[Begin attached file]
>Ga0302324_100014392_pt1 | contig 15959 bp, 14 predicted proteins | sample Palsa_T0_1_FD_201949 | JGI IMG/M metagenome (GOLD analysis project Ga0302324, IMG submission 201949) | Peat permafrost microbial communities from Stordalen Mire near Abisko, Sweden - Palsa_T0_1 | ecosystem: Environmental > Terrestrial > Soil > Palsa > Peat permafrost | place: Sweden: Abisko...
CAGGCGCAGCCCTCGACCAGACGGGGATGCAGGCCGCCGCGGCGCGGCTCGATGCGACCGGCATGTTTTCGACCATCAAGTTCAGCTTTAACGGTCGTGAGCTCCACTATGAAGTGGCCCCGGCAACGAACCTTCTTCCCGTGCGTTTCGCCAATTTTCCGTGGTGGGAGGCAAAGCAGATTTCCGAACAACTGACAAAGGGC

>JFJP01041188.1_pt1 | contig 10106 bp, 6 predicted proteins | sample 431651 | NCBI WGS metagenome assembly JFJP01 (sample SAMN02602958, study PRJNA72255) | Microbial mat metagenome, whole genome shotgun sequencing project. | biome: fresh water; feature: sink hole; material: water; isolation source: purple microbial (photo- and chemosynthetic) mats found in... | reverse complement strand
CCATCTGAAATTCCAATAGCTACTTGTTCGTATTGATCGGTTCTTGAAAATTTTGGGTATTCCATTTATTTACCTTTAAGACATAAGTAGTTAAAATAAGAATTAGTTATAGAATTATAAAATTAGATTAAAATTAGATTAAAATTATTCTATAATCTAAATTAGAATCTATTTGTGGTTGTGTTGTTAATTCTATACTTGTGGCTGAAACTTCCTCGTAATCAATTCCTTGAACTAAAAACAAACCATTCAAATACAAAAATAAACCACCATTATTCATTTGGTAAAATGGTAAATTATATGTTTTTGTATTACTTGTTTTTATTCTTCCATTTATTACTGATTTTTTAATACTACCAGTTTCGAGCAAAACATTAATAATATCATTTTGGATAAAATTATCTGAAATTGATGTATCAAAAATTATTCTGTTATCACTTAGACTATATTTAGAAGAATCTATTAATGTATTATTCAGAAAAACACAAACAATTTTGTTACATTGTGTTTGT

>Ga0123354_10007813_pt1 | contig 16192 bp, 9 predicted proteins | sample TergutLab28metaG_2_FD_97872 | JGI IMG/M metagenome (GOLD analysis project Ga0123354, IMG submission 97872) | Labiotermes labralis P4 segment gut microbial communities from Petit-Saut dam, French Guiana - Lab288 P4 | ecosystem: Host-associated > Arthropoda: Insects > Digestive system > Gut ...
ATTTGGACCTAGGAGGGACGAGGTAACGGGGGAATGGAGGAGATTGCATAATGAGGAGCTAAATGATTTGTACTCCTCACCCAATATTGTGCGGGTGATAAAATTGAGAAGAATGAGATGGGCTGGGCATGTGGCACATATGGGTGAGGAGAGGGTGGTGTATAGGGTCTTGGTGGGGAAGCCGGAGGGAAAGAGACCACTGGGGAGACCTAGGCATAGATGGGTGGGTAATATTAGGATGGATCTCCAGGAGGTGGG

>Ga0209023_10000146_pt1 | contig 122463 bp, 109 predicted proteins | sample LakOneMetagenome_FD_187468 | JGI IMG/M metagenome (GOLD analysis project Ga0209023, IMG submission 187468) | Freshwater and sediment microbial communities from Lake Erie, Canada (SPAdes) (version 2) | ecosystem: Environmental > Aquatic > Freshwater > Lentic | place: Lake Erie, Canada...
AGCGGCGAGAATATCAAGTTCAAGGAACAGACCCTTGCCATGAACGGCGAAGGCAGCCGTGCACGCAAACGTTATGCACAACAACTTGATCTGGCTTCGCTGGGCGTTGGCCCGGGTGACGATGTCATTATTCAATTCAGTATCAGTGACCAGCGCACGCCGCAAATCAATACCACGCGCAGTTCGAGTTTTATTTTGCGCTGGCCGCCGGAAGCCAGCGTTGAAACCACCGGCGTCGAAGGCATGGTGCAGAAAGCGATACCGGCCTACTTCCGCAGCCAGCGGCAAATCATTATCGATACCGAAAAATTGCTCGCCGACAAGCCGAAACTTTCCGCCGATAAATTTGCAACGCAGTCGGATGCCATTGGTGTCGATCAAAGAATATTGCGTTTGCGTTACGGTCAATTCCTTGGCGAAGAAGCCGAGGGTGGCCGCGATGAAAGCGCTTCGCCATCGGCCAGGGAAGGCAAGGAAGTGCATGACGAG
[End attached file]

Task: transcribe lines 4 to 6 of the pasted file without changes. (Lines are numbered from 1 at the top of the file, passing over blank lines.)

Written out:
CCATCTGAAATTCCAATAGCTACTTGTTCGTATTGATCGGTTCTTGAAAATTTTGGGTATTCCATTTATTTACCTTTAAGACATAAGTAGTTAAAATAAGAATTAGTTATAGAATTATAAAATTAGATTAAAATTAGATTAAAATTATTCTATAATCTAAATTAGAATCTATTTGTGGTTGTGTTGTTAATTCTATACTTGTGGCTGAAACTTCCTCGTAATCAATTCCTTGAACTAAAAACAAACCATTCAAATACAAAAATAAACCACCATTATTCATTTGGTAAAATGGTAAATTATATGTTTTTGTATTACTTGTTTTTATTCTTCCATTTATTACTGATTTTTTAATACTACCAGTTTCGAGCAAAACATTAATAATATCATTTTGGATAAAATTATCTGAAATTGATGTATCAAAAATTATTCTGTTATCACTTAGACTATATTTAGAAGAATCTATTAATGTATTATTCAGAAAAACACAAACAATTTTGTTACATTGTGTTTGT

>Ga0123354_10007813_pt1 | contig 16192 bp, 9 predicted proteins | sample TergutLab28metaG_2_FD_97872 | JGI IMG/M metagenome (GOLD analysis project Ga0123354, IMG submission 97872) | Labiotermes labralis P4 segment gut microbial communities from Petit-Saut dam, French Guiana - Lab288 P4 | ecosystem: Host-associated > Arthropoda: Insects > Digestive system > Gut ...
ATTTGGACCTAGGAGGGACGAGGTAACGGGGGAATGGAGGAGATTGCATAATGAGGAGCTAAATGATTTGTACTCCTCACCCAATATTGTGCGGGTGATAAAATTGAGAAGAATGAGATGGGCTGGGCATGTGGCACATATGGGTGAGGAGAGGGTGGTGTATAGGGTCTTGGTGGGGAAGCCGGAGGGAAAGAGACCACTGGGGAGACCTAGGCATAGATGGGTGGGTAATATTAGGATGGATCTCCAGGAGGTGGG